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Los Angeles

City Council Gives Wachs Big Send-Off

Tribute: The 30-year councilman, who is moving to New York City, will be remembered for his passion and independence, colleagues say.

September 29, 2001|PATRICK McGREEVY | TIMES STAFF WRITER

After 30 years on the Los Angeles City Council, Joel Wachs said goodbye Friday to his colleagues, who praised him as a voice of independence and integrity at City Hall.

Wachs is moving to New York City, where he will serve as president of the Andy Warhol Foundation for the Visual Arts. Although he is leaving, the council maverick said he has great confidence in the future of Los Angeles.

"It's grown up," he said. "It's a great international city. It's the center of culture and commerce. It's the most diverse city in the world."

Wachs, 62, said he does not believe Los Angeles residents will vote to break the city into four municipalities, an idea proposed by secessionists that could appear on next year's ballot. He became further convinced that Los Angeles would remain intact, he said, on seeing how New York City residents united after the attacks on the World Trade Center.

"I think what happened in New York is an example of how people really do want to come together," he said. "If people haven't in the past, they might not have had the opportunity . . . or actually had obstacles. It's the fault of the system. The system has to change."

Wachs, who earned a reputation through the years as a taxpayers' watchdog, was often frustrated in his attempts to make City Hall less wasteful and more responsive. He frequently clashed with the council majority, including opposing the level of public funding first proposed for building Staples Center and hosting the 2000 Democratic National Convention.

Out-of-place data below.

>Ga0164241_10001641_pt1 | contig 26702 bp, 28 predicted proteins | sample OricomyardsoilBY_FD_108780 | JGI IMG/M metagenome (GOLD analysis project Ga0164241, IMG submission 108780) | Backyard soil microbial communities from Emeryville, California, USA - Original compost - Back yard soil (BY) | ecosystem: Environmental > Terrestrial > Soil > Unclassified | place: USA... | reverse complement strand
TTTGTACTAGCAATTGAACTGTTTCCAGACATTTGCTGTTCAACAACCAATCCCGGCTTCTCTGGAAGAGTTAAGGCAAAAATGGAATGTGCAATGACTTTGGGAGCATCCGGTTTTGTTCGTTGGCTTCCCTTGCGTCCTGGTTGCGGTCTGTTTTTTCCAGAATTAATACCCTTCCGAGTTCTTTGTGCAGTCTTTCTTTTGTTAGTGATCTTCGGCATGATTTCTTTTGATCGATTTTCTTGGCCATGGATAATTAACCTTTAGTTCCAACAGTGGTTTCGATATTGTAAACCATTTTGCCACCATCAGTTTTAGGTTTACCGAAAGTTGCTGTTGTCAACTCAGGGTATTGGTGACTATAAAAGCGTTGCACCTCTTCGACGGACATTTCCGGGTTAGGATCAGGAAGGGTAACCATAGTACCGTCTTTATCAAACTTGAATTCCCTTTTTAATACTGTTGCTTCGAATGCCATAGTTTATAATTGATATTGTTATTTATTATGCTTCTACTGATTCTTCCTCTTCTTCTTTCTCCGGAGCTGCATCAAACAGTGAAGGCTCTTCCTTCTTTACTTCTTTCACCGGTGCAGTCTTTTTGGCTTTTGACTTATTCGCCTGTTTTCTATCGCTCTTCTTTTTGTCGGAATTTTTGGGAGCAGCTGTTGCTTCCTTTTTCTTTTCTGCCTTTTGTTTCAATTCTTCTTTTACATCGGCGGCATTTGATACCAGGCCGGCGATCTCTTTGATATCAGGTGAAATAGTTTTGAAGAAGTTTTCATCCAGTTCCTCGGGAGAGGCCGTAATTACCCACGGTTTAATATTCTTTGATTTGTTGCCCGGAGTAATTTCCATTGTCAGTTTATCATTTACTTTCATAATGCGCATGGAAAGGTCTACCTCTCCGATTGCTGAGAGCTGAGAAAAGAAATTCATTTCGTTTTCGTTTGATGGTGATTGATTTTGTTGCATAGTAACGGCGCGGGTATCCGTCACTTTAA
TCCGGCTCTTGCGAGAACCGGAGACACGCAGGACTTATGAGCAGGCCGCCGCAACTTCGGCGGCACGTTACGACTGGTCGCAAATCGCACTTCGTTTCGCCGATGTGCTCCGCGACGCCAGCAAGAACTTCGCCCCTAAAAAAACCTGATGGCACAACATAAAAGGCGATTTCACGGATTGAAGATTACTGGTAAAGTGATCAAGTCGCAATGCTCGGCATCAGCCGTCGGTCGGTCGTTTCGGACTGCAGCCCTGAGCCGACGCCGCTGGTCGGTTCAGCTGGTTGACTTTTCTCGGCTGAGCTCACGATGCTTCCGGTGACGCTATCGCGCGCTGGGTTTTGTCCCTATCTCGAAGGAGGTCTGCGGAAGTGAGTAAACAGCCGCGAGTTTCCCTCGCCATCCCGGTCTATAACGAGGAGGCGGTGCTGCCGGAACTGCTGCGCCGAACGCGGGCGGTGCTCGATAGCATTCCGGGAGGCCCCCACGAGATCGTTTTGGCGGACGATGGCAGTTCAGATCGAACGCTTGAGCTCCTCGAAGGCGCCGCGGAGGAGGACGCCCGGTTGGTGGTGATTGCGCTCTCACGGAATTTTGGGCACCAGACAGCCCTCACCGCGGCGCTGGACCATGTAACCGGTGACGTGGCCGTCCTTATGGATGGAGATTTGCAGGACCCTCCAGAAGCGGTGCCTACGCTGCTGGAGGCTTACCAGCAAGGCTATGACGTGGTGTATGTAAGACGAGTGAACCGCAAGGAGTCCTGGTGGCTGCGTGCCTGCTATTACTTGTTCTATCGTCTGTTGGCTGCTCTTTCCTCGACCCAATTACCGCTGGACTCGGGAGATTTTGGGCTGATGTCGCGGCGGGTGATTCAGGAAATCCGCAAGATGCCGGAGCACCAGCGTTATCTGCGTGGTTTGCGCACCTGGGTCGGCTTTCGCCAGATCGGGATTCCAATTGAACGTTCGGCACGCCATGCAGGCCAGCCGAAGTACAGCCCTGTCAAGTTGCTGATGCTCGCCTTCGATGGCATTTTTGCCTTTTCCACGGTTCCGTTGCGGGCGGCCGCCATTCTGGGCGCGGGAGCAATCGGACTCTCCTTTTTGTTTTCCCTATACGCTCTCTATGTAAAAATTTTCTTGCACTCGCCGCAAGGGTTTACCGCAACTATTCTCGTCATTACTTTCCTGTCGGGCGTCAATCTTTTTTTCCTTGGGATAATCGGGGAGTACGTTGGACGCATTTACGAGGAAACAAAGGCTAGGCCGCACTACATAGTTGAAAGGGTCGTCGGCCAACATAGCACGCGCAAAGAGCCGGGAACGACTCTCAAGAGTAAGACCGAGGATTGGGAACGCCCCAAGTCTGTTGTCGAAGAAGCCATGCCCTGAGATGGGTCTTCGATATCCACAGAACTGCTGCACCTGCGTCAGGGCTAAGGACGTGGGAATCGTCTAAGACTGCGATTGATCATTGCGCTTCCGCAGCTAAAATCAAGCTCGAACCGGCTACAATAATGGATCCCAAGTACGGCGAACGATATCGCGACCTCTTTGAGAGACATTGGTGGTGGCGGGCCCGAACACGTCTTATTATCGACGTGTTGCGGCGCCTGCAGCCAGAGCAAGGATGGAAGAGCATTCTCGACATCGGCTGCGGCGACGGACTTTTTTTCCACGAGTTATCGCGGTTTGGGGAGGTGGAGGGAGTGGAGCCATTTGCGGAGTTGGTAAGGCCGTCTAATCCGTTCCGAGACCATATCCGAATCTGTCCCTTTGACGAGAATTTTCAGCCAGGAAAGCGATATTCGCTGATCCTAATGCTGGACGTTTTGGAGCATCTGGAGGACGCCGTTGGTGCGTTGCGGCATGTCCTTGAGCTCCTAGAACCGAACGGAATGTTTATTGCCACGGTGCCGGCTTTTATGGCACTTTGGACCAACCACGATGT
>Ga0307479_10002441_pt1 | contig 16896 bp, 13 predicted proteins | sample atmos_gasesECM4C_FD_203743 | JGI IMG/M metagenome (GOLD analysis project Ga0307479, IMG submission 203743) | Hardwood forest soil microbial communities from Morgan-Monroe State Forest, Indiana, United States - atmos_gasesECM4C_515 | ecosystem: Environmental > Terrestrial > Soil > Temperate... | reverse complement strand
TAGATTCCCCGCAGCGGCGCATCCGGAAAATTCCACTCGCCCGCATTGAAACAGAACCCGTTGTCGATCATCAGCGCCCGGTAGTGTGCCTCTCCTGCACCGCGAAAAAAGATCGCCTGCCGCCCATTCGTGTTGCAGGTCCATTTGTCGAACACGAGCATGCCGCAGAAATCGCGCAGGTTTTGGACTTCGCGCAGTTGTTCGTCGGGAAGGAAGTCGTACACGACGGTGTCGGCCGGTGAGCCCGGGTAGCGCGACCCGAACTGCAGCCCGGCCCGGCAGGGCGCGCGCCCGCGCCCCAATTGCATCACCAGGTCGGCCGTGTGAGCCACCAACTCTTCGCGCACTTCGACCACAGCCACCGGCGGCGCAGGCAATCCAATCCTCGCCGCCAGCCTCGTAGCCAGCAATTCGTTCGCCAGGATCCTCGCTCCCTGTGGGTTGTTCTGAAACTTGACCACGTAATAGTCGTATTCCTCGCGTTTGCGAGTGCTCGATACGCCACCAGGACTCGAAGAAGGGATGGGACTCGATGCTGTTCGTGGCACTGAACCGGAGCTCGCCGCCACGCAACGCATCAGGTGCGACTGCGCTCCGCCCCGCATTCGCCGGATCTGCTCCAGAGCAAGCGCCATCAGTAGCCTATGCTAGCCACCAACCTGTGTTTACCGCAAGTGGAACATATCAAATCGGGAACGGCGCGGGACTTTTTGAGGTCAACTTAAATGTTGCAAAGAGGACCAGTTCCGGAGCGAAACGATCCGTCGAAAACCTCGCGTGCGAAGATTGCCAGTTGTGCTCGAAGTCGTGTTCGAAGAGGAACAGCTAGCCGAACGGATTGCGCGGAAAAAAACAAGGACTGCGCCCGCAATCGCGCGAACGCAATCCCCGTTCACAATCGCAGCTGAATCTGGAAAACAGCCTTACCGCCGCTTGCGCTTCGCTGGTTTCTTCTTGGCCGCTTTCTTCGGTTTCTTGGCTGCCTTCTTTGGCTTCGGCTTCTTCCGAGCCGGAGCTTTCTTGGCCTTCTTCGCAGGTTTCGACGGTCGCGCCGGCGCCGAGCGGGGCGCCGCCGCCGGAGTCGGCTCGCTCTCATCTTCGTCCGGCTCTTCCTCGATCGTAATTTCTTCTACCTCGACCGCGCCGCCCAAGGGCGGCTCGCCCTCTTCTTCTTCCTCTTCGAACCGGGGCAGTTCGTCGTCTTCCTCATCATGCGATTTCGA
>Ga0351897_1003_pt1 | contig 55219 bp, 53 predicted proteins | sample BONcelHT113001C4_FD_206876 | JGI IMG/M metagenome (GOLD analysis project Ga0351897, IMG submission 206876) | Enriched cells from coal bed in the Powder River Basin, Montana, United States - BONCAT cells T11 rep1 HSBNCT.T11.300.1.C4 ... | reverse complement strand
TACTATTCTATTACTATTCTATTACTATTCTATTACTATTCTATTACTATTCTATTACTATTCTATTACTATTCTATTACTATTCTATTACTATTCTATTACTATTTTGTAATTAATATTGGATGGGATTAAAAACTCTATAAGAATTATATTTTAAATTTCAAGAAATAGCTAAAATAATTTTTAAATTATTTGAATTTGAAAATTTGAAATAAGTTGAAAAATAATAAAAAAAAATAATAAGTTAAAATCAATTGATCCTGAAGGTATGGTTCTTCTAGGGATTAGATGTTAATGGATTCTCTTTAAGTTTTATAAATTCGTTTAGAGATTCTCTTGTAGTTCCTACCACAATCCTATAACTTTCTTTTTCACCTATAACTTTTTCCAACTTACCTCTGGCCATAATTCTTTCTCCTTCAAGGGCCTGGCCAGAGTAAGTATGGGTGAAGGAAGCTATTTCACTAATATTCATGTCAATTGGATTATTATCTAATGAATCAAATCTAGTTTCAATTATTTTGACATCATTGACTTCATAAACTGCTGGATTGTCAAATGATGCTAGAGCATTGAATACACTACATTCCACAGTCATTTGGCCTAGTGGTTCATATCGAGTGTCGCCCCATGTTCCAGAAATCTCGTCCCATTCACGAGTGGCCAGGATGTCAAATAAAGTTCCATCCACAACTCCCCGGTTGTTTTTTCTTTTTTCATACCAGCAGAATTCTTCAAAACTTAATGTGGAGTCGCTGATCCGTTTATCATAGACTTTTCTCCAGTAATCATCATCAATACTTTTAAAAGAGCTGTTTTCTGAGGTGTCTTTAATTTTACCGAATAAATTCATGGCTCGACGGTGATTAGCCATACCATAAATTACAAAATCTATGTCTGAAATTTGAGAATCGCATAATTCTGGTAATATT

"You have been someone who has been passionate about civil and human rights," said Mayor James K. Hahn, his one-time political opponent. "You care very deeply about this city. You fought for the rights of seniors. Everybody who was somebody who couldn't afford a lobbyist had the best lobbyist they could get because they had you on their side."

Wachs said the key to heading off secession and making city government relevant to its citizens will be a system of neighborhood councils that he proposed 10 years ago but is now just getting under way.

"The only thing that will really change [the bureaucracy] is an involved citizenry, and that will come through the neighborhood councils, the neighborhood form of government," Wachs said.

Wachs spent much of Friday's ceremony in the packed City Council chambers wiping tears from his eyes with a handkerchief. The decision to leave Los Angeles was bittersweet, he said. He was deeply disappointed by his fourth-place finish in this year's mayor's race, his third failed attempt to reach the city's highest office.

Wachs, who acknowledged publicly for the first time last year that he is gay, had hoped to lead the city into the next decade. Still, the avid art collector said he is excited to head one of the nation's most prominent foundations for the support of contemporary art.

He appeared especially touched when Councilwoman Jan Perry announced a proposal to name the intersection of 2nd Street and Grand Avenue in front of the Museum of Contemporary Art as "Joel Wachs Square."

Wachs' departure and the death earlier this year of veteran Council President John Ferraro have accelerated a shift in leadership at City Hall, where a new generation has taken over, aided by term limits. Six new council members were elected this year, and two more will be seated in coming months. A majority of the council soon will be relative newcomers.

Acknowledging the shift, new Council President Alex Padilla, 28, said Wachs was first elected before Padilla was born.

Councilman Hal Bernson, who becomes the council's senior member with 22 years of service, said Wachs may not always have agreed with his colleagues, but he won their respect: "I can't think of anybody who has served with more integrity and real feeling for the people he served than Joel."

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